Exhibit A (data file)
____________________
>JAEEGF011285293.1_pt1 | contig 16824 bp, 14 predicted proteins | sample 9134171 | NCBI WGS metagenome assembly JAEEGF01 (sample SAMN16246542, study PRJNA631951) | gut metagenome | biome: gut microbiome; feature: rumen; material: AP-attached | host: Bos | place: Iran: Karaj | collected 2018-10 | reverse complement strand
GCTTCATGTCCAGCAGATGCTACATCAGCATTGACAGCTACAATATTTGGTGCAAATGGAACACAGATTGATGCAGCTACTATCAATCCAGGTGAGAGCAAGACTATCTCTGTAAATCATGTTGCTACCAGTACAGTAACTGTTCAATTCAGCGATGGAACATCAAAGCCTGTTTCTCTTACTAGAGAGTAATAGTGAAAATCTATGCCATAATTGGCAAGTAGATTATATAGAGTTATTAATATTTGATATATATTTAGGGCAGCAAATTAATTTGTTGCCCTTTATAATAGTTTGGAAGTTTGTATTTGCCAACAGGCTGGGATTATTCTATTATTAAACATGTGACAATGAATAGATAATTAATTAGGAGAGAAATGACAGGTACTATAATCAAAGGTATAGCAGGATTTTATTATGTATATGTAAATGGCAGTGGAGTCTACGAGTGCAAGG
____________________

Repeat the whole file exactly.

>JAEEGF011285293.1_pt1 | contig 16824 bp, 14 predicted proteins | sample 9134171 | NCBI WGS metagenome assembly JAEEGF01 (sample SAMN16246542, study PRJNA631951) | gut metagenome | biome: gut microbiome; feature: rumen; material: AP-attached | host: Bos | place: Iran: Karaj | collected 2018-10 | reverse complement strand
GCTTCATGTCCAGCAGATGCTACATCAGCATTGACAGCTACAATATTTGGTGCAAATGGAACACAGATTGATGCAGCTACTATCAATCCAGGTGAGAGCAAGACTATCTCTGTAAATCATGTTGCTACCAGTACAGTAACTGTTCAATTCAGCGATGGAACATCAAAGCCTGTTTCTCTTACTAGAGAGTAATAGTGAAAATCTATGCCATAATTGGCAAGTAGATTATATAGAGTTATTAATATTTGATATATATTTAGGGCAGCAAATTAATTTGTTGCCCTTTATAATAGTTTGGAAGTTTGTATTTGCCAACAGGCTGGGATTATTCTATTATTAAACATGTGACAATGAATAGATAATTAATTAGGAGAGAAATGACAGGTACTATAATCAAAGGTATAGCAGGATTTTATTATGTATATGTAAATGGCAGTGGAGTCTACGAGTGCAAGG